If you have a front-wheel-drive vehicle, you won’t need to disconnect the drive, but if you have a rear-wheel or 4 wheels drive, you will need to disconnect the drive to protect it.
Consider that putting your drive into neutral and releasing the brakes might release the vehicle’s mobility, but the drive is still connected to the shaft and this will lead to overheating when towing. That is the reason why drive shafts are disconnected by professional towers.
One other consideration is removing the drive shaft completely, and in this instance, you will need to seal the transmission to prevent loss of fluid as well as possible damage.
A Brief History
After 20 years of working as a class 8, heavy-duty duty truck tower I can state a few basics before I get into the actual how to do it.
- Rule №1 Always hook the care from the rear.
- Rule №2 If you can’t hook it from the rear, remove the driveshaft before towing from the front.
- Rule №3 If you can’t hook from the rear, or remove the driveshaft, then remove the axle (or axles). Once the axles are removed you can hook from the front.
- Rule №4 Only tow rear hooked vehicles without uncoupling the drive shaft for very short distances since it always leads to damage.
Disconnecting the Drive Shaft
- Step 1: Marking the Driveshaft. Before you begin to disconnect the driveshaft, you need to mark it. This helps when you return it to the original position it as on in relation to the differential. This mitigates driveline vibration risk after you reconnect it.
- Step 2: Remove the Bolts. As in most things mechanical, there are bolts to unscrew. Since these are driveshaft bolts they will be extremely tight, so make sure you have an exact tool to assure you don’t strip the bolts while trying to unscrew them. There are different bolt sizes, so be prepared. You will find 12 point heads that require a 13mm socket wrench to unscrew. These bolts are designed to lock on tight, so they don’t come loose during the driveshafts operation.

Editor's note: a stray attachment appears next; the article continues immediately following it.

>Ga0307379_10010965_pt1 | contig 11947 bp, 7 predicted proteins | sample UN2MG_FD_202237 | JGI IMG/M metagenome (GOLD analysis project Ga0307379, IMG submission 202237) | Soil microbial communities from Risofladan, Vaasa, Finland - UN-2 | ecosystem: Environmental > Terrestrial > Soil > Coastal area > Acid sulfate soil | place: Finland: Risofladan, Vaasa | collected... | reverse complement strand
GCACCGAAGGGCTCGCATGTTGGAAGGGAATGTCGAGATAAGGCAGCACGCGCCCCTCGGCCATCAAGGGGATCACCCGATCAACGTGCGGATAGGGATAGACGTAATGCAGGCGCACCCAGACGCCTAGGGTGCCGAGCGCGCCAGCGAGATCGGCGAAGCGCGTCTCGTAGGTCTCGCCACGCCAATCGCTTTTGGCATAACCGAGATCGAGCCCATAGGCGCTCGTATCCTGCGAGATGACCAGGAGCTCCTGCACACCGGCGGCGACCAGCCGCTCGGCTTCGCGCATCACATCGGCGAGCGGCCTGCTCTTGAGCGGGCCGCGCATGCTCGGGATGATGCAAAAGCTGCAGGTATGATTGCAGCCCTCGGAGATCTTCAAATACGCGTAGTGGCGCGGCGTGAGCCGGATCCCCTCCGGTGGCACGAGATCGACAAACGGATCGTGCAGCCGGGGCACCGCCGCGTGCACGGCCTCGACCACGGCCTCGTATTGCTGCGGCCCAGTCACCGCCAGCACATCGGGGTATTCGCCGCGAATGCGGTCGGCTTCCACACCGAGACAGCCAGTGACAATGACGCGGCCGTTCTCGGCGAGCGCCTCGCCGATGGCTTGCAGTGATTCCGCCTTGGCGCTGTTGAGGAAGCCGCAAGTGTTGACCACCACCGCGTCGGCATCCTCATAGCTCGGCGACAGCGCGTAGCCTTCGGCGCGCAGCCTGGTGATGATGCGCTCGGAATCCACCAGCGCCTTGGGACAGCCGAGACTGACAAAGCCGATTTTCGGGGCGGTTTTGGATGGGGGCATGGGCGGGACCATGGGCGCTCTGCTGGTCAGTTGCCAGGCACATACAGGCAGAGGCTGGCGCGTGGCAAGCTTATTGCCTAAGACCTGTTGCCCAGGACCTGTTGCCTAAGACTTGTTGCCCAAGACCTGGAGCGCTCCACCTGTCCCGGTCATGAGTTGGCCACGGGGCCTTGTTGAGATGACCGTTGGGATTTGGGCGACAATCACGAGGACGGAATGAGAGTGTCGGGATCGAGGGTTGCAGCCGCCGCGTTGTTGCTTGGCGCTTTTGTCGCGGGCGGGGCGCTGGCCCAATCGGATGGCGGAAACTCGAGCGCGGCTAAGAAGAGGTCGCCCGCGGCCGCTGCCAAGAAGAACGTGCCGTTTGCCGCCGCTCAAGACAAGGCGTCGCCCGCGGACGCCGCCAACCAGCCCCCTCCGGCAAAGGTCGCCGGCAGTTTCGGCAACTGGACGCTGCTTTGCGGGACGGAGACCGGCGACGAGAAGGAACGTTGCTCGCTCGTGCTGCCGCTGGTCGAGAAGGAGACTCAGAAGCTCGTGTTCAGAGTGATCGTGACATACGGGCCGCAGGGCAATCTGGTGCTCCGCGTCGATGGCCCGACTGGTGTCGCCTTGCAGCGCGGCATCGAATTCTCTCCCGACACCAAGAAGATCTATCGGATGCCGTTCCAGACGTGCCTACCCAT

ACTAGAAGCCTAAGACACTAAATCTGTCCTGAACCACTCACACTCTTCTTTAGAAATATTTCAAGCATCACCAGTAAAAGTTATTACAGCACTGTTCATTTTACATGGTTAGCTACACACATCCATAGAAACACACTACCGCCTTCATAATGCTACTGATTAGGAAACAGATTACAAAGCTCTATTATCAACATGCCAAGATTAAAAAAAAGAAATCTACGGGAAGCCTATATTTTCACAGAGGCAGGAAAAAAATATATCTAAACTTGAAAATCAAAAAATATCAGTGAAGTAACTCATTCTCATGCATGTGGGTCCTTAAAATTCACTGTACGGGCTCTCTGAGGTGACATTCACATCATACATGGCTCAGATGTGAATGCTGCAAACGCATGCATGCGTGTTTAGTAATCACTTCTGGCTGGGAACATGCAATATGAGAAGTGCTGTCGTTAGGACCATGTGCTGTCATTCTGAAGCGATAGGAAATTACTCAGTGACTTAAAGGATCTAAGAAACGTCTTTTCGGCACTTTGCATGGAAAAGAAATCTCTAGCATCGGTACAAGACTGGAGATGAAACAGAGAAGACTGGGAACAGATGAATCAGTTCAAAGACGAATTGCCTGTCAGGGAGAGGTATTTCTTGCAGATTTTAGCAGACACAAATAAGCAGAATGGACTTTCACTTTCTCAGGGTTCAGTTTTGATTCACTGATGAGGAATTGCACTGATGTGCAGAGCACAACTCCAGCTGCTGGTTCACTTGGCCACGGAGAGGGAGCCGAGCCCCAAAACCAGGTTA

- Step 3: Removing the Driveshaft Flange. Take a plastic hammer as to avoid damage and gently tap the rear yoke to shock the driveshaft loose from the differential flange. Take heed that the back half of the driveshaft is now free, which means you need to hold onto it. Another item to remember is that some vehicles come with center support, you will need to undo this. You undo the center support by unscrewing the two mounting bolts. For old vehicles, have some electrical tape handy, you will need to wrap this around the u-cup joints to make sure they don’t jog loose and let the needle bearings fall.
- Step 4: Disconnect the Driveshaft. Make sure you place a basin under the driveshaft to transmission joint. To totally disengage the driveshaft, you need to use both hands and slide the driveshaft gently away from the transmission case or transmission. You will notice some fluid leaks out, that’s why you placed the basin.
- Step 5: Check the U joints. After you have completed your tow, check the u-joints to see if they provide smooth motion, you do this by holding onto the yoke and moving it around. If there are any rough areas in the movement, you need to replace the u-joints.
- Step 6: Reinstalling the Driveshaft. It’s time to reconnect the driveshaft, after all, disconnecting it was one job, now it’s time to reconnect. Apply some grease to the yoke, then gently reinsert the driveshaft yoke in order not to damage the seal. The rear seal is usually found together with the dust boot in the transmission or transfer case rear housing seal. Guide the yoke into its place to the output shaft.
- Step 7: Rebolting the Flange Bolts. To assure you don’t cross-thread, pull the driveshaft back into place after you have installed the front yoke. Check the alignment marking you made and install all the bolts. Now tighten the bolts using a torque wrench and set it to 55-65 foot-pounds. I suggest filling up the transmission case with fluid since you most probably lost some while disconnecting.